Accidents can occur anywhere for a variety of reasons. Likewise, workplace accidents are common as people are prone to slipping and falling, causing them to succumb to injury. Sometimes, people get sick because of an underlying condition or exposure to an allergic substance. The point is that health-related accidents can happen at the workplace. Thus, employers should take first aid seriously.
First aid refers to the first response you give to a person who has been in an accident. However, an injured person may not get medical attention immediately when an accident happens in a workplace. The immediate employees will probably be the first to respond, so it makes sense that employers train them, however possible, to administer first aid.
First aid provides temporary relief before the medics arrive on the scene. The first few minutes can be life-or-death situations, so any action you make from that point onward will be crucial.
The following are some first aid tips for the workplace you should be mindful of:
- Understand the Three Ps Of First Aid
The whole point of first aid is to save a life. The three Ps sum this up: preserve life, prevent further injury, and promote recovery. In a nutshell, this is what the first responders’ job is.
You need to keep these three Ps in mind because it’s not uncommon for some people to panic and suffer from indecision depending on the situation or scenario. These help you remember that first aid is about saving someone else’s life, and if you have a chance to do it at one point, don’t shy away from doing so. It’s about keeping them alive and helping them heal and recover.
2. Know Common Conditions
If you’re going to be helpful in an emergency, you have to know the usual conditions you may encounter. This helps you as the employer to equip your first aid kits accordingly.
Some of these are respiratory ailments, such as asthma. Such conditions need respiratory management tools that should be in the first aid kit. There could also be allergic reactions, shock, seizure, burns, and fractures. The quicker you’re able to notice the condition, the sooner you can administer first aid.
3. Assess The Scene
Try to proceed with caution before approaching any scene. You need to ensure that you aren’t walking into a potentially dangerous situation. Besides, you won’t be able to help an injured person if you are injured, too.
Analyze the surroundings first. Scout for danger and make sure that the area has no hazards. Don’t approach any space you deem unsafe, so wait for expert help.
Another critical tip would be to try not to move the person away from the scene. You wouldn’t want to move any piece of material that may be considered evidence later on.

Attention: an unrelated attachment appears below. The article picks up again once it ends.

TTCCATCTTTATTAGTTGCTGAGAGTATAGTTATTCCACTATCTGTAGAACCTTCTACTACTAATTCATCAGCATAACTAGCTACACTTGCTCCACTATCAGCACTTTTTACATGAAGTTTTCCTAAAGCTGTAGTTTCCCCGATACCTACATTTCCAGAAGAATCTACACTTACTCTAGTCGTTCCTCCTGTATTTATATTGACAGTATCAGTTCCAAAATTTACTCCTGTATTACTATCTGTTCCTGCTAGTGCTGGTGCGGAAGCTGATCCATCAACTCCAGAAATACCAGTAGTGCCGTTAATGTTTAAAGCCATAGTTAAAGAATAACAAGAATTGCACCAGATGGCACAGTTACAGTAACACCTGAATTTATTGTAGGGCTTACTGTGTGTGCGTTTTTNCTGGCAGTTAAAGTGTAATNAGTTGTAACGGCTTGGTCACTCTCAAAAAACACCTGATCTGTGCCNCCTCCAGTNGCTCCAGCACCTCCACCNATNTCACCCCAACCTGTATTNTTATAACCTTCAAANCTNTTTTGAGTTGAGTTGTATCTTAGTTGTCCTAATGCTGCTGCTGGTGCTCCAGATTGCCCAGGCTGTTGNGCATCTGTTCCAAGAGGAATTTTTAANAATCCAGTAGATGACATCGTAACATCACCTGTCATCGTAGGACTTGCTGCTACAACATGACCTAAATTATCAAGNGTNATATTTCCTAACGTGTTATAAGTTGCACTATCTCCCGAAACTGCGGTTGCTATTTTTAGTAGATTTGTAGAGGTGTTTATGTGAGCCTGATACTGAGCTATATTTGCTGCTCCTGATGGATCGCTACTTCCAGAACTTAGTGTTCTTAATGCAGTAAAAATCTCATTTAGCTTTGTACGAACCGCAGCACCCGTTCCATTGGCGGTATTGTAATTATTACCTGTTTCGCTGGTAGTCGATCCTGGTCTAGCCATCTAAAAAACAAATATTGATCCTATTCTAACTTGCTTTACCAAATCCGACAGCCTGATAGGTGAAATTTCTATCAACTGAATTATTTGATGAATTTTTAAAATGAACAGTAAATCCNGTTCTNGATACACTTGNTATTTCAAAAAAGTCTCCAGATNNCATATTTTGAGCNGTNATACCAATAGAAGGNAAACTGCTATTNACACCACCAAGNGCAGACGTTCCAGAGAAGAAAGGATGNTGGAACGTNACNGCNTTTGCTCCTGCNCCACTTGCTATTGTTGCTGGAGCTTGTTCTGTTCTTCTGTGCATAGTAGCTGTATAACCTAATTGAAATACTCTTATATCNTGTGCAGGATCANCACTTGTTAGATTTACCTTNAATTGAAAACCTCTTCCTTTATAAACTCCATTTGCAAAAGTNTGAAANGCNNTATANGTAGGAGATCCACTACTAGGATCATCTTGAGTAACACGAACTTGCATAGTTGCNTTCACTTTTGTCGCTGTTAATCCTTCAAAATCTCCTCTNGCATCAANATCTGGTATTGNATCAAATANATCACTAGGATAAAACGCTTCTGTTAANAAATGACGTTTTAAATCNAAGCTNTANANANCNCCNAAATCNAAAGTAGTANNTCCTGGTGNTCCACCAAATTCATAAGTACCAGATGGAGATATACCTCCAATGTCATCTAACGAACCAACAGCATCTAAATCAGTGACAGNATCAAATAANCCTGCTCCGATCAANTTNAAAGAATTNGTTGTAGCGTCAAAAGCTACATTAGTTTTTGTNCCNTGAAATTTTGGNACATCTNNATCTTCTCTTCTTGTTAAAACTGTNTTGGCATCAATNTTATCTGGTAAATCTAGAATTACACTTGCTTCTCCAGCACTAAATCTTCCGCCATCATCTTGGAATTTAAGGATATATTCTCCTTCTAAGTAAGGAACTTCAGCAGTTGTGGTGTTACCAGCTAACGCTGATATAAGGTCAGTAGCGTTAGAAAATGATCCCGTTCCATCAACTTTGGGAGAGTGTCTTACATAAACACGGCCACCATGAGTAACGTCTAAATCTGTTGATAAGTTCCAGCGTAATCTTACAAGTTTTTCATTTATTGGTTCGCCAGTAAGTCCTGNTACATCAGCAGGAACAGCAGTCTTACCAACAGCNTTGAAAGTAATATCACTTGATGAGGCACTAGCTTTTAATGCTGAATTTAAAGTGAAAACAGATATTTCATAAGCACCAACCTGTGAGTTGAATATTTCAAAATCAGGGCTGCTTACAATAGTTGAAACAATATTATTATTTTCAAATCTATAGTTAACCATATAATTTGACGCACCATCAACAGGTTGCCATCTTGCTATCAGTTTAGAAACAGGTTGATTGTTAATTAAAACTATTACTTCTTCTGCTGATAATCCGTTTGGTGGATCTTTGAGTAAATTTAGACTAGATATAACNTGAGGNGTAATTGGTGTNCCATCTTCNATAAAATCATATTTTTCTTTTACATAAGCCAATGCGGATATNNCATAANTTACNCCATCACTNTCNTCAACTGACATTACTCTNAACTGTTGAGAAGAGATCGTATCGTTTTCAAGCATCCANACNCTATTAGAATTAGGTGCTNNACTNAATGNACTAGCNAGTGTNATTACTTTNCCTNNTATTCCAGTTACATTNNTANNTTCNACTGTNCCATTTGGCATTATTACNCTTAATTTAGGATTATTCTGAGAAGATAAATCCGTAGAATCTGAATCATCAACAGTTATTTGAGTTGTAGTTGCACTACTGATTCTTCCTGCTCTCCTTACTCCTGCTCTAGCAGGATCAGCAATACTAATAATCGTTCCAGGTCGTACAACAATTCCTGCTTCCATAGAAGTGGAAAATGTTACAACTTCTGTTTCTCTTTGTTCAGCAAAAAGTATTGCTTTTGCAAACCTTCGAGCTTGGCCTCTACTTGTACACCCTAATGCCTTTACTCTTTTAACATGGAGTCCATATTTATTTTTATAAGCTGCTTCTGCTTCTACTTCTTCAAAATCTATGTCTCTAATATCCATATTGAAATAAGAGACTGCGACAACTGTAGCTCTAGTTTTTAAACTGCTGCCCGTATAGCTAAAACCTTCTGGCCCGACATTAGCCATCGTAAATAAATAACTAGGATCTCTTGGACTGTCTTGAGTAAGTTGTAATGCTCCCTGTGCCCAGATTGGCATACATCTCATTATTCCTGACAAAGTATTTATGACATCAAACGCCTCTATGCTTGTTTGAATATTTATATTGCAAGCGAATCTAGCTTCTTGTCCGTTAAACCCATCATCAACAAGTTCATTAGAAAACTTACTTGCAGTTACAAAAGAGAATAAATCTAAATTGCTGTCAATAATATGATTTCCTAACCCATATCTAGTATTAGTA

4. Refer To The Good Samaritan Law
Should you encounter someone who has injured themselves or has collapsed, your first instinct is to help whichever way you can. The Good Samaritan Law protects you if you’re a first responder. This means that if you’re the first responder at the scene of an accident, you cannot be sued for any injuries resulting from your attempts to rescue the injured party. Keep this law in mind when approaching a first aid response situation, whether in or out of the office.
5. Protect Yourself
Although the administration of first aid allows you to engage in particularly or potentially dangerous situations, make it a rule not to approach an unsafe scene. For example, if a fire has broken out and you see no way into the building, it may be best to desist and wait for help from the fire department.
Moreover, protect yourself by wearing personal protective equipment, such as latex gloves, face shields, and helmets. You can administer help better when you are in a safe position. Additionally, if you’re lucky to have someone with proper training available, allow them to take over the situation and help as and when needed.
6. Have The Right Gear In Your First Aid Kit
Every workplace must have access to a first aid kit. More importantly, this first aid kit should be equipped with the primary things you may need to administer proper care. These include painkillers, antibiotic cream, burn gel, sunscreen, antiseptic wipes, and first aid instructions. At the very least, a first aid kit should have the essentials needed.
First aid can sometimes be the difference between life and death. Collapsing or fainting may occur any time of the day, even in a healthy employee, so a simple training session on cardiopulmonary resuscitation will be beneficial. Furthermore, employers should ensure that their workplaces have first aid kits ready when needed.